50 Fascinating Facts about North Korea

North Korea is a country in East Asia. It is the 97th largest country in the world, and has land borders with China, the Russian Federation and South Korea. It has an estimated population of nearly 25.4 million, governed from its capital and largest city, Pyongyang. Its currency is the North Korean won, which trades at approximately 0.001 of a US dollar. The country's official language is Korean. It has no official religion. The national flag is red bordered by thin white and broad blue bands, with a red star representing Communism.

North Korea Facts

North Korea's official name is the Democratic People's Republic of Korea, or DPRK. Its neighbour South Korea's official name is the Republic of Korea, or ROK
The country has coastlines west and east. To the west are the Yellow Sea and Korea Bay; to the east the Sea of Japan, also known as the East Sea of Korea.
Studies have shown that Korean people are ethnically related to the Japanese and Han Chinese. This makes them distinct from Southeast Asian populations
North Korea occupies the northern part of the Korean Peninsula, which is characterized by mountain ranges. North Korea is the most mountainous part of the peninsula.
The name Korea derives from Goryeo, a term dating back to the 5th Century. North Korea defines itself as Chosun to differentiate itself from its southern neighbour.
North and South Korea were separated at the end of World War II by the Soviet Union, part of which is now the Russian Federation, and the USA. It was divided at a line of latitude known as the 38th Parallel.
The two countries are now separated by the Korean Demilitarized Zone (DMZ), which is about two and a half miles wide. This was agreed on in 1953 after the Korean War.
The DMZ is covered by forest and wetlands. It is a very important world biodiversity area, home to 82 endangered species.
North Korea has a labour force of 12.5 million, nearly two thirds of whom work in industry. This is part of a managed economy run entirely from Pyongyang.
Korean families are known as cells, and usually consist of four or five members over two generations. Sons are generally favoured over daughters for their potential earning ability.
Sport in North Korea is quite limited for a number of historic and political reasons. Although the country is largely mountainous, it is very poorly represented in winter sports, including the 2018 Winter Olympics, held in Pyeongchang in neighbouring South Korea.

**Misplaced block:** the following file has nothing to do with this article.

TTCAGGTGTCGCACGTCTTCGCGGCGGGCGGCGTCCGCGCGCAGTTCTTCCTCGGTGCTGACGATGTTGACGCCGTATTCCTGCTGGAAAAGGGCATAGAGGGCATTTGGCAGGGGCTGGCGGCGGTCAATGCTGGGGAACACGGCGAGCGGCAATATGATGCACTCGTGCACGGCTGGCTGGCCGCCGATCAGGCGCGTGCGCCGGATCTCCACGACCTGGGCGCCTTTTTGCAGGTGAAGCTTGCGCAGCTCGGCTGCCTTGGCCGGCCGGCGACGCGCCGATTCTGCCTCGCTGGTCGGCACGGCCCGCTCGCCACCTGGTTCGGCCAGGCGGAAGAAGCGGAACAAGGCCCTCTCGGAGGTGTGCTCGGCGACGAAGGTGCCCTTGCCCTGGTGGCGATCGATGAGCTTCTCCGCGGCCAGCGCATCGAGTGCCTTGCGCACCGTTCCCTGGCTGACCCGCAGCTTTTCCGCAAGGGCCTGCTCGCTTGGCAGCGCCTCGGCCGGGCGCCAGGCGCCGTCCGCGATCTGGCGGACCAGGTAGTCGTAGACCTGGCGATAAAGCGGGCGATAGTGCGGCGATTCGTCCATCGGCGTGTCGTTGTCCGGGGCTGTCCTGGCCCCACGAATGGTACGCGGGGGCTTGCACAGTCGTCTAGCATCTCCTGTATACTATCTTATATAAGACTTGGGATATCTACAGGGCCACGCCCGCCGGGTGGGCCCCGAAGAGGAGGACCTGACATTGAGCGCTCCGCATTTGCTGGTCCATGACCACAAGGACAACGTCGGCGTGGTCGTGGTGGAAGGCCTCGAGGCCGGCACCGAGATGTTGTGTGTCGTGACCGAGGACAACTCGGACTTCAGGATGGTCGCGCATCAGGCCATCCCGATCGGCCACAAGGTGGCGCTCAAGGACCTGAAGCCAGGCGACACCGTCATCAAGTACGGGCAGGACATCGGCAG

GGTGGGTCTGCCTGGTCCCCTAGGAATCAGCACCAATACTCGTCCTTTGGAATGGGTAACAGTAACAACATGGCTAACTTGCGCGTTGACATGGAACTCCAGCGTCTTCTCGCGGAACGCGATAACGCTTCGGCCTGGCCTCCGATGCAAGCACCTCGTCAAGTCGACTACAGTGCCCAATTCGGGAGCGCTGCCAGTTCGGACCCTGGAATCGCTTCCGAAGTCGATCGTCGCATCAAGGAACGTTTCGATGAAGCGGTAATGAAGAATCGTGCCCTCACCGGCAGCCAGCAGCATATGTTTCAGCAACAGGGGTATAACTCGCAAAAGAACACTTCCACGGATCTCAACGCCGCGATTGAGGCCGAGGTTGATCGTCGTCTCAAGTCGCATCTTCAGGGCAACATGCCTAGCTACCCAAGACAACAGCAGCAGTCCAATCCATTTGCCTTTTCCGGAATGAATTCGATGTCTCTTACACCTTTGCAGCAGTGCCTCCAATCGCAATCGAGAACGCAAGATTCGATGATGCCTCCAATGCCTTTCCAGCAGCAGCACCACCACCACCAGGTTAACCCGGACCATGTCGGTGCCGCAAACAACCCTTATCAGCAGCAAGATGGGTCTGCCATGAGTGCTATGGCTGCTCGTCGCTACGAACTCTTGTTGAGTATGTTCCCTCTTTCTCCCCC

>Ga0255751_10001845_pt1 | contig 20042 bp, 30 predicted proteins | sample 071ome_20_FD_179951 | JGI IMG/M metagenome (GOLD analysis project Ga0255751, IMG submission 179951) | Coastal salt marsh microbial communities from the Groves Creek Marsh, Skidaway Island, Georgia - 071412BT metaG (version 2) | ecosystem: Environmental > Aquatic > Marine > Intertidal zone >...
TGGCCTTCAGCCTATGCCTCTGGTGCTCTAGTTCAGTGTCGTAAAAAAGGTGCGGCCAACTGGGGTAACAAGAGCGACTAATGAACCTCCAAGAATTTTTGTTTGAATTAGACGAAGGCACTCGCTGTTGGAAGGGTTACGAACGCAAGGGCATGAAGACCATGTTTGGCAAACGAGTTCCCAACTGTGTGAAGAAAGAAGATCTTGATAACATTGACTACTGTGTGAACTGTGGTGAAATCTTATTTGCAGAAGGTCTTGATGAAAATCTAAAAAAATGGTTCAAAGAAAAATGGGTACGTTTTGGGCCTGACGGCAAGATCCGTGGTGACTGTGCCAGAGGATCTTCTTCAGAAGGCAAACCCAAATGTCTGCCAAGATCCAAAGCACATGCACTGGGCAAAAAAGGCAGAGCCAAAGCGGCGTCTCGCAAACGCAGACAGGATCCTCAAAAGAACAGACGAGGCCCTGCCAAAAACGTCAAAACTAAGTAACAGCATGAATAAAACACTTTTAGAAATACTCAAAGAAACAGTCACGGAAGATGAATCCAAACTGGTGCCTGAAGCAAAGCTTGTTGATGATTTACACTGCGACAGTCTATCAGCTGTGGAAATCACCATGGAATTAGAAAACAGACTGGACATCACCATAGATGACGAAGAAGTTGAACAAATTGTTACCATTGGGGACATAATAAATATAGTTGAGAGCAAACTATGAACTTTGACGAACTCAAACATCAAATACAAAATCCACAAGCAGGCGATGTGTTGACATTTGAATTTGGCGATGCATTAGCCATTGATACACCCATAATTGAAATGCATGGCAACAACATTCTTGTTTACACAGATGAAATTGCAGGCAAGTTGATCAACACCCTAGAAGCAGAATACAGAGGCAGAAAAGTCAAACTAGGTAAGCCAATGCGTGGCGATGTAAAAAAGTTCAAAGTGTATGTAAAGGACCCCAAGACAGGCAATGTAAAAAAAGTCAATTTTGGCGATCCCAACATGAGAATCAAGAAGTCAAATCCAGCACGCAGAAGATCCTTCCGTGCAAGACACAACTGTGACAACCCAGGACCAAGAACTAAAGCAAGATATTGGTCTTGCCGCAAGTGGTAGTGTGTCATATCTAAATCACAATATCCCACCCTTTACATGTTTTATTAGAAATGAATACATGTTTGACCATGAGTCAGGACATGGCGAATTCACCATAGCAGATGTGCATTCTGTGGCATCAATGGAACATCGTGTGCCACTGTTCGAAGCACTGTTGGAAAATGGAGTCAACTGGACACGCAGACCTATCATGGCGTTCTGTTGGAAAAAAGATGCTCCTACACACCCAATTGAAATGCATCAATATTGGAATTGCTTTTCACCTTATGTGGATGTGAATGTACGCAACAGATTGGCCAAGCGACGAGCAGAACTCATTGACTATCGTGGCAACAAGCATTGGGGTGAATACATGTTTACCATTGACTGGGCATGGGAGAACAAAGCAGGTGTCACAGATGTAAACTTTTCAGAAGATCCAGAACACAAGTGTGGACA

The North Korea national football team made the quarter finals of the 1966 World Cup in England. They were eventually beaten 5-3 by Portugal, four of whose goals were scored by the legendary Eusebio. They also qualified for the 2010 FIFA World Cup, where they played Brazil
Kim Yo-jong, sister of North Korean leader Kim Jong-un, was warmly welcomed at the opening ceremony of the 2018 Winter Olympics, marking a significant thaw in North – South Korean relations. North Korean cheerleaders also played a large part of the success of the ceremony, and popularity of the Games overall.
Although officially atheist, the North Korean people follow a philosophy based on the works of Confucius, which has been predominant throughout the Korean Peninsula since the 14th Century.
North Korean cuisine is distinctive from that of other Asian nations, including South Korea. This is the result of its exposure to Manchurian influences from the north, as well as the natural produce of the Peninsula as a whole.
Malnutrition is widespread in North Korea, having a marked effect on the health of its people and their life expectancy. Due to restrictions on food production imposed by its own government and the international community, the country has been the victim of famine.
Since its formation in 1948, North Korea has been ruled by the Kim Dynasty, known as Mount Paektu Bloodline. Its current representative, Kim Jong-un, is the grandson of its founder, Kim Il-sung.
North Korea has one major ally, China, with whom it shares most of its northern border. It is regarded as a pariah state by most other countries and is subject to sanctions by the USA.
The North Korean education system is based on an 11 year state run primary and secondary school system. The population of the country is acknowledged to be completely literate.
North Korean music is largely defined by the Kim ideology. This has created official and unofficial forms of music, both of which are performed by female singers with varying support
The most famous pop singer in the country, Hyon Song-wol, is also major figure in the Workers Party, the ruling political party in North Korea.
Tourism is a very small part of the country's economy. Due to government restrictions, only about 5,000 Western travellers per year make the trip.
North Korea's climate varies dramatically between winter and summer. It is vulnerable to Siberian weather systems in the winter, and the East Asian monsoon in the summer.
It is thought that North Korea suffers from severe air pollution in places where heavy industry is predominant. The government passed a law to improve the environment in 1986, after more than three decades of what is believed to have been massive fossil fuel consumption.
Food production in North Korea is confined to coastal provinces in the west of the country. The mountainous terrain elsewhere make agriculture impossible.